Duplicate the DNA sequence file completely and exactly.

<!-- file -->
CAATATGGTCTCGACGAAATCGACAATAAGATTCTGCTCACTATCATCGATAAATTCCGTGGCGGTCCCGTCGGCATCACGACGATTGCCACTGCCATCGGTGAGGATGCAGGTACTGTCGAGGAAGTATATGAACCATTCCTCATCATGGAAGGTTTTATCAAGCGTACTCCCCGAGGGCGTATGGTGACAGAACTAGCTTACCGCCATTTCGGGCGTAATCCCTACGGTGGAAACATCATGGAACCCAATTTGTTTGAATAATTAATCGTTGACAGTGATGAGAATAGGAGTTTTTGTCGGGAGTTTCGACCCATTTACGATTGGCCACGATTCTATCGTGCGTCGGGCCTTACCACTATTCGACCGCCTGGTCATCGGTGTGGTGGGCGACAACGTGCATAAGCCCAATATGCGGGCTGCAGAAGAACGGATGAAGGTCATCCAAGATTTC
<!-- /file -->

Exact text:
CAATATGGTCTCGACGAAATCGACAATAAGATTCTGCTCACTATCATCGATAAATTCCGTGGCGGTCCCGTCGGCATCACGACGATTGCCACTGCCATCGGTGAGGATGCAGGTACTGTCGAGGAAGTATATGAACCATTCCTCATCATGGAAGGTTTTATCAAGCGTACTCCCCGAGGGCGTATGGTGACAGAACTAGCTTACCGCCATTTCGGGCGTAATCCCTACGGTGGAAACATCATGGAACCCAATTTGTTTGAATAATTAATCGTTGACAGTGATGAGAATAGGAGTTTTTGTCGGGAGTTTCGACCCATTTACGATTGGCCACGATTCTATCGTGCGTCGGGCCTTACCACTATTCGACCGCCTGGTCATCGGTGTGGTGGGCGACAACGTGCATAAGCCCAATATGCGGGCTGCAGAAGAACGGATGAAGGTCATCCAAGATTTC